The oldest person ever to have lived, Frenchwoman Jeanne Calment, who died in 1997, aged 122, was a noted chocoholic who doused her dinner in olive oil and drank red wine daily. The man the Russians once claimed as their oldest, sawmill worker Magomed Labazanov, who died last year, aged an undocumented 122, recommended wild garlic. Britain’s oldest person, 113-year-old Grace Jones of Bermondsey, southeast London, is quoted as preferring “good, English food, never anything frozen” and enjoys a glass of sherry with friends from time to time.

And Britain’s oldest man, 109-year-old Ralph Tarrant smoked until he was 70 and likes a whisky. For the record, his favorite meal is cottage pie.

I knew that there had to be a silver bullet somewhere.

Tokyo’s traditional diet

By Justin McCurry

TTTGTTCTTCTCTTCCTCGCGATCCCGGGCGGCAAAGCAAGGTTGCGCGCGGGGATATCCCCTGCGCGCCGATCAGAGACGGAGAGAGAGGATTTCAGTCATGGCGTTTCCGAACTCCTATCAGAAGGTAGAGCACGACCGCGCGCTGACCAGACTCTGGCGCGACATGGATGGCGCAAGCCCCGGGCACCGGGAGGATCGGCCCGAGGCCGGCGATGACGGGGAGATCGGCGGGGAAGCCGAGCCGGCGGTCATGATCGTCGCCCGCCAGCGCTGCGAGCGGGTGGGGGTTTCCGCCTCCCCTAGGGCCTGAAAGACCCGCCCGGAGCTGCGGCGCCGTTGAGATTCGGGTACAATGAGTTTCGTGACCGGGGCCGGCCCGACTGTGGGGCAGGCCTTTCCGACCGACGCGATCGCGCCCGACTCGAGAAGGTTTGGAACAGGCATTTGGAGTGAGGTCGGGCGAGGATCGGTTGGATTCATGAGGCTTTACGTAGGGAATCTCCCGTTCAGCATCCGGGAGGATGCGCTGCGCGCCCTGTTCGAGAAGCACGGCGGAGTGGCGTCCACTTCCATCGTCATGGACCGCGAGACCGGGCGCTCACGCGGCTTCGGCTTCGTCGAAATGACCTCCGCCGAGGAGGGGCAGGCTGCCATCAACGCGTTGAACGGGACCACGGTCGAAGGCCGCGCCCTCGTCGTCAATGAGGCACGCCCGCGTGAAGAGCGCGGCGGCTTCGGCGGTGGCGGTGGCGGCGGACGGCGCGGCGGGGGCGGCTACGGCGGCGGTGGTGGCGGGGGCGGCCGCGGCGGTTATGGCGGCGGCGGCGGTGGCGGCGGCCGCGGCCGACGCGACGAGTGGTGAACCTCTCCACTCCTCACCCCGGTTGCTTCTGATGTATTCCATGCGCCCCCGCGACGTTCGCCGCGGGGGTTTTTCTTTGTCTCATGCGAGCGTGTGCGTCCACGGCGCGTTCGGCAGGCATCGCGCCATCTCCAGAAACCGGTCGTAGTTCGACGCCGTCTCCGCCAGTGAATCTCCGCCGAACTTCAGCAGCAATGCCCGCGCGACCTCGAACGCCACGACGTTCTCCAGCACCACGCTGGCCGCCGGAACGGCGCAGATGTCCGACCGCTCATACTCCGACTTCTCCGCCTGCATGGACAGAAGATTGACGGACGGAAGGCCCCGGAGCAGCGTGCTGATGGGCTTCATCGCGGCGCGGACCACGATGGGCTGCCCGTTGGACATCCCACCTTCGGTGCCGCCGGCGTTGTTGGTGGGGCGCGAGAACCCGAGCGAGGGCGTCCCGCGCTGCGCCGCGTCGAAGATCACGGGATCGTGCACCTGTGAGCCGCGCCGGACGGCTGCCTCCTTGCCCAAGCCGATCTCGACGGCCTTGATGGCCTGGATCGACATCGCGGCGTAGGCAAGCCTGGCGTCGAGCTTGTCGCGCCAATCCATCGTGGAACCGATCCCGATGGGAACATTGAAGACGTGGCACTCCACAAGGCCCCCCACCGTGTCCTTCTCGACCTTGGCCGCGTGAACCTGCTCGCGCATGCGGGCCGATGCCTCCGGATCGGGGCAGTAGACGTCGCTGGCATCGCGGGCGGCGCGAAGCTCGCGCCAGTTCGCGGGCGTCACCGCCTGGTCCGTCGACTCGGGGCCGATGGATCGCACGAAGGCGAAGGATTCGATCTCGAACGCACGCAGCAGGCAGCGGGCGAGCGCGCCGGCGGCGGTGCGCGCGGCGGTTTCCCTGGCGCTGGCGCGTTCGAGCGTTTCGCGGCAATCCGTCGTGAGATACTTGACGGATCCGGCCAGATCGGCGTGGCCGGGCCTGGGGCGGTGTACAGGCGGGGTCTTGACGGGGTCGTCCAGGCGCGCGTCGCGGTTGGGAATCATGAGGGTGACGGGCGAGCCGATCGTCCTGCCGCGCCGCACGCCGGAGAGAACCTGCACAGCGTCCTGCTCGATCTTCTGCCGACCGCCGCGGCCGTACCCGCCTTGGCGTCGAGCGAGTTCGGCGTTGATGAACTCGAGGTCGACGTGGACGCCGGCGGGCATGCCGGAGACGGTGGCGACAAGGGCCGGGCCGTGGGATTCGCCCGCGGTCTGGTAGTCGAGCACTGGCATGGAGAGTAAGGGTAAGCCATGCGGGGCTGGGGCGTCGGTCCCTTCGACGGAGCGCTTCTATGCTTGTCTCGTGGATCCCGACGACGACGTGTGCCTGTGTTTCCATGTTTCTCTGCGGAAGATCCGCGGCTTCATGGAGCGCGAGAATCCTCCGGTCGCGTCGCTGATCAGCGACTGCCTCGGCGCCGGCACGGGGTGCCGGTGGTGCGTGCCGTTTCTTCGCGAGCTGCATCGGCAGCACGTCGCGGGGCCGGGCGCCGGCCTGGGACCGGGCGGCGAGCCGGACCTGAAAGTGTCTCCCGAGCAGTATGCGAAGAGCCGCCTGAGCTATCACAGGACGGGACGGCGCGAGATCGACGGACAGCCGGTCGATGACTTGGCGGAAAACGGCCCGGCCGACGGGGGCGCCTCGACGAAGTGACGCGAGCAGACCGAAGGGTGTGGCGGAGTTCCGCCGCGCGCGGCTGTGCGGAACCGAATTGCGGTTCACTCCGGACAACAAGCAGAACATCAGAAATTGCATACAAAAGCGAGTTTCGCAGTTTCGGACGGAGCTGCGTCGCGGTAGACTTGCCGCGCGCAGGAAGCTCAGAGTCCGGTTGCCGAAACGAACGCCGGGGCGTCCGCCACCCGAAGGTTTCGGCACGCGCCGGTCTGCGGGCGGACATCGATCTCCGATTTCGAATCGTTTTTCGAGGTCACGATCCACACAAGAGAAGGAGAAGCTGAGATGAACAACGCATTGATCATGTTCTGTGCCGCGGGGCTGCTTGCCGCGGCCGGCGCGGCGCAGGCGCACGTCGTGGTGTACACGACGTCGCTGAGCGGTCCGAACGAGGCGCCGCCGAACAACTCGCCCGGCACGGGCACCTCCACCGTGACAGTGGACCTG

The Guardian

Michiko Ono and Masaru Nishimori are both in their 80s, have never suffered a serious illness and deal with the Japanese capital’s city heat better than their interviewer.

In the Sugamo district of northern Tokyo the capital’s older people — today braving 30°C heat and energy-sapping humidity — come to shop, eat and pray for even longer lives.

The object of their desire is Sugamo’s famed shio daifuku. The heavy, glutinous patties of pounded rice containing salted, rather than the usual sweetened, bean paste are the perfect accompaniment to an afternoon cup of green tea. The sweets are perhaps the one guilty pleasure that elderly shoppers here will own up to in a diet that is otherwise faultless in its simplicity, not to mention its commendable lack of transfats and refined sugar.

Diet is part of the reason for Japan’s impressive longevity, exemplified by Jiroemon Kimura, the world’s oldest person until his death two weeks ago at the age of 116.

For Michiko Ono, an 82-year-old from Tokyo, accompanying her daughter on a shopping expedition, the day begins with an unusually carbohydrate-heavy meal of white rice with a raw egg cracked into it, an unbuttered bread roll and the first of several cups of green tea.